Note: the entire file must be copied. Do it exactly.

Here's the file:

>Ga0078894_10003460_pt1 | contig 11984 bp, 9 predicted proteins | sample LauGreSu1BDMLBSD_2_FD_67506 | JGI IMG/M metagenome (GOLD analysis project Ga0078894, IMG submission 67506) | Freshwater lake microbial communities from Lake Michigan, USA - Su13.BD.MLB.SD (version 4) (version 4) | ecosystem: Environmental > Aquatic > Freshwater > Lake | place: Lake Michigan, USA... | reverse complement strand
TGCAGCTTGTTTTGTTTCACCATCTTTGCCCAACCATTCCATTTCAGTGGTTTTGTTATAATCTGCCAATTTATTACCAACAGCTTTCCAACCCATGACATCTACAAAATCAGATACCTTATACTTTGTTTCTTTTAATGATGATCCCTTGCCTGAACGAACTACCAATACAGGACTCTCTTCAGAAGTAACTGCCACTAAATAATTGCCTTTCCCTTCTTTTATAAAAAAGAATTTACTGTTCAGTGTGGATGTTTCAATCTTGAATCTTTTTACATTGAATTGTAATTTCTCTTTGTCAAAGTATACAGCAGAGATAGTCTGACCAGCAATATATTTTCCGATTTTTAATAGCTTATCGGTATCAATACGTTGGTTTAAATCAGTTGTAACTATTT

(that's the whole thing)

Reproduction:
>Ga0078894_10003460_pt1 | contig 11984 bp, 9 predicted proteins | sample LauGreSu1BDMLBSD_2_FD_67506 | JGI IMG/M metagenome (GOLD analysis project Ga0078894, IMG submission 67506) | Freshwater lake microbial communities from Lake Michigan, USA - Su13.BD.MLB.SD (version 4) (version 4) | ecosystem: Environmental > Aquatic > Freshwater > Lake | place: Lake Michigan, USA... | reverse complement strand
TGCAGCTTGTTTTGTTTCACCATCTTTGCCCAACCATTCCATTTCAGTGGTTTTGTTATAATCTGCCAATTTATTACCAACAGCTTTCCAACCCATGACATCTACAAAATCAGATACCTTATACTTTGTTTCTTTTAATGATGATCCCTTGCCTGAACGAACTACCAATACAGGACTCTCTTCAGAAGTAACTGCCACTAAATAATTGCCTTTCCCTTCTTTTATAAAAAAGAATTTACTGTTCAGTGTGGATGTTTCAATCTTGAATCTTTTTACATTGAATTGTAATTTCTCTTTGTCAAAGTATACAGCAGAGATAGTCTGACCAGCAATATATTTTCCGATTTTTAATAGCTTATCGGTATCAATACGTTGGTTTAAATCAGTTGTAACTATTT